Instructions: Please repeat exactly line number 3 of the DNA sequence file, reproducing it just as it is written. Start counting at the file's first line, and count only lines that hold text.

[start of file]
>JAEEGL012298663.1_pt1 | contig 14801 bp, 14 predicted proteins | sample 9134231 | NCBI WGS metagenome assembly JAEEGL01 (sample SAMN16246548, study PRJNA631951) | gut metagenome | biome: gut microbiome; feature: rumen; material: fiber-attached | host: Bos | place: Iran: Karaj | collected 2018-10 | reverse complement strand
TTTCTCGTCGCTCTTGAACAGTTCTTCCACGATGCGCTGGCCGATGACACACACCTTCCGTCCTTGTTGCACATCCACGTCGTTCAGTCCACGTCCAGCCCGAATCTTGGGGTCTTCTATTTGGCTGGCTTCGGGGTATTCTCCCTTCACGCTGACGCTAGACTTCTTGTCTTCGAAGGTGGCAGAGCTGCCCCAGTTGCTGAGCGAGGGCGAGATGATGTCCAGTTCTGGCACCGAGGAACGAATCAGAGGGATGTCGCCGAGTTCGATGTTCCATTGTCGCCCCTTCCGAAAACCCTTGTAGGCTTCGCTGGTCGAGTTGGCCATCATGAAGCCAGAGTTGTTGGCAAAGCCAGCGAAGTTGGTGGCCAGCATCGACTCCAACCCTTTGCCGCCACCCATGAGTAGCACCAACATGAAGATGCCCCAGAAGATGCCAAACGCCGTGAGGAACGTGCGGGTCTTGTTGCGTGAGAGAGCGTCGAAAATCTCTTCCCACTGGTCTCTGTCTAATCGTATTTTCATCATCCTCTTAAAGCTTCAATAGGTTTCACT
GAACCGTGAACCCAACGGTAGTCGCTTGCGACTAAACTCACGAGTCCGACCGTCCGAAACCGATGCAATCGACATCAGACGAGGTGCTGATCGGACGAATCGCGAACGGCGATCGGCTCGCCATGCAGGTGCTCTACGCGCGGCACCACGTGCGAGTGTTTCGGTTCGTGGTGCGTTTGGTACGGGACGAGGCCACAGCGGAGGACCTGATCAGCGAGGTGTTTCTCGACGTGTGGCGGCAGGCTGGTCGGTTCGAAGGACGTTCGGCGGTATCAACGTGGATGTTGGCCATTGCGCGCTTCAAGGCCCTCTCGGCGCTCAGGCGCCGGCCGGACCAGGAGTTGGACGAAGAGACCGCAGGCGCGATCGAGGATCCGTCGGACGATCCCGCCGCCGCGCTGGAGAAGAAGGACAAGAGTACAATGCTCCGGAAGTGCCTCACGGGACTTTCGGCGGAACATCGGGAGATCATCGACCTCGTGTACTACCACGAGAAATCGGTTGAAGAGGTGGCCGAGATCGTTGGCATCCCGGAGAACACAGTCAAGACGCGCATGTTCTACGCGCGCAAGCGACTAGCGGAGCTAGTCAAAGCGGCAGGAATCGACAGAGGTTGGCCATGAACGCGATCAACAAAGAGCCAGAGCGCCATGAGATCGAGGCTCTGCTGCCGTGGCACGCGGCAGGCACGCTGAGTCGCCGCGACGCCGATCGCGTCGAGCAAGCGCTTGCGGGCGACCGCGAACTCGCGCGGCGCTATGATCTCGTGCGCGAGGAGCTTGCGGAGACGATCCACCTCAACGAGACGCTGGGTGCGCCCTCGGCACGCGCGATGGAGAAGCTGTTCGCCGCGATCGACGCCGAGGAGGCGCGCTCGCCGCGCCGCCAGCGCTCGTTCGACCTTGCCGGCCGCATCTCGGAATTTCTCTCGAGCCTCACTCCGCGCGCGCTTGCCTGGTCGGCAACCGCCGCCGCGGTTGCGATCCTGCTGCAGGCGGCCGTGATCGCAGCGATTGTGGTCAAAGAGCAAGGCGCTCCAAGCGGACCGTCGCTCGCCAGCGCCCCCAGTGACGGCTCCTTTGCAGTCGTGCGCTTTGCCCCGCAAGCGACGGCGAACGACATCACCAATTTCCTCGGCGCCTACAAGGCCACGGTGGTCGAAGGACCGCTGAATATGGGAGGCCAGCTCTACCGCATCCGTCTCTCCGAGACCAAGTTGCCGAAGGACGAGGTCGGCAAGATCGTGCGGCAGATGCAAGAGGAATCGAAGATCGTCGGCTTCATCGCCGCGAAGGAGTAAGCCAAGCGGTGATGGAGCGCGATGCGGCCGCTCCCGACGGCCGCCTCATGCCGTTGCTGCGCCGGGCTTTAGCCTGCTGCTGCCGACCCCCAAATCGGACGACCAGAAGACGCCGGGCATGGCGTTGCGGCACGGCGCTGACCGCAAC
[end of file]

GAACCGTGAACCCAACGGTAGTCGCTTGCGACTAAACTCACGAGTCCGACCGTCCGAAACCGATGCAATCGACATCAGACGAGGTGCTGATCGGACGAATCGCGAACGGCGATCGGCTCGCCATGCAGGTGCTCTACGCGCGGCACCACGTGCGAGTGTTTCGGTTCGTGGTGCGTTTGGTACGGGACGAGGCCACAGCGGAGGACCTGATCAGCGAGGTGTTTCTCGACGTGTGGCGGCAGGCTGGTCGGTTCGAAGGACGTTCGGCGGTATCAACGTGGATGTTGGCCATTGCGCGCTTCAAGGCCCTCTCGGCGCTCAGGCGCCGGCCGGACCAGGAGTTGGACGAAGAGACCGCAGGCGCGATCGAGGATCCGTCGGACGATCCCGCCGCCGCGCTGGAGAAGAAGGACAAGAGTACAATGCTCCGGAAGTGCCTCACGGGACTTTCGGCGGAACATCGGGAGATCATCGACCTCGTGTACTACCACGAGAAATCGGTTGAAGAGGTGGCCGAGATCGTTGGCATCCCGGAGAACACAGTCAAGACGCGCATGTTCTACGCGCGCAAGCGACTAGCGGAGCTAGTCAAAGCGGCAGGAATCGACAGAGGTTGGCCATGAACGCGATCAACAAAGAGCCAGAGCGCCATGAGATCGAGGCTCTGCTGCCGTGGCACGCGGCAGGCACGCTGAGTCGCCGCGACGCCGATCGCGTCGAGCAAGCGCTTGCGGGCGACCGCGAACTCGCGCGGCGCTATGATCTCGTGCGCGAGGAGCTTGCGGAGACGATCCACCTCAACGAGACGCTGGGTGCGCCCTCGGCACGCGCGATGGAGAAGCTGTTCGCCGCGATCGACGCCGAGGAGGCGCGCTCGCCGCGCCGCCAGCGCTCGTTCGACCTTGCCGGCCGCATCTCGGAATTTCTCTCGAGCCTCACTCCGCGCGCGCTTGCCTGGTCGGCAACCGCCGCCGCGGTTGCGATCCTGCTGCAGGCGGCCGTGATCGCAGCGATTGTGGTCAAAGAGCAAGGCGCTCCAAGCGGACCGTCGCTCGCCAGCGCCCCCAGTGACGGCTCCTTTGCAGTCGTGCGCTTTGCCCCGCAAGCGACGGCGAACGACATCACCAATTTCCTCGGCGCCTACAAGGCCACGGTGGTCGAAGGACCGCTGAATATGGGAGGCCAGCTCTACCGCATCCGTCTCTCCGAGACCAAGTTGCCGAAGGACGAGGTCGGCAAGATCGTGCGGCAGATGCAAGAGGAATCGAAGATCGTCGGCTTCATCGCCGCGAAGGAGTAAGCCAAGCGGTGATGGAGCGCGATGCGGCCGCTCCCGACGGCCGCCTCATGCCGTTGCTGCGCCGGGCTTTAGCCTGCTGCTGCCGACCCCCAAATCGGACGACCAGAAGACGCCGGGCATGGCGTTGCGGCACGGCGCTGACCGCAAC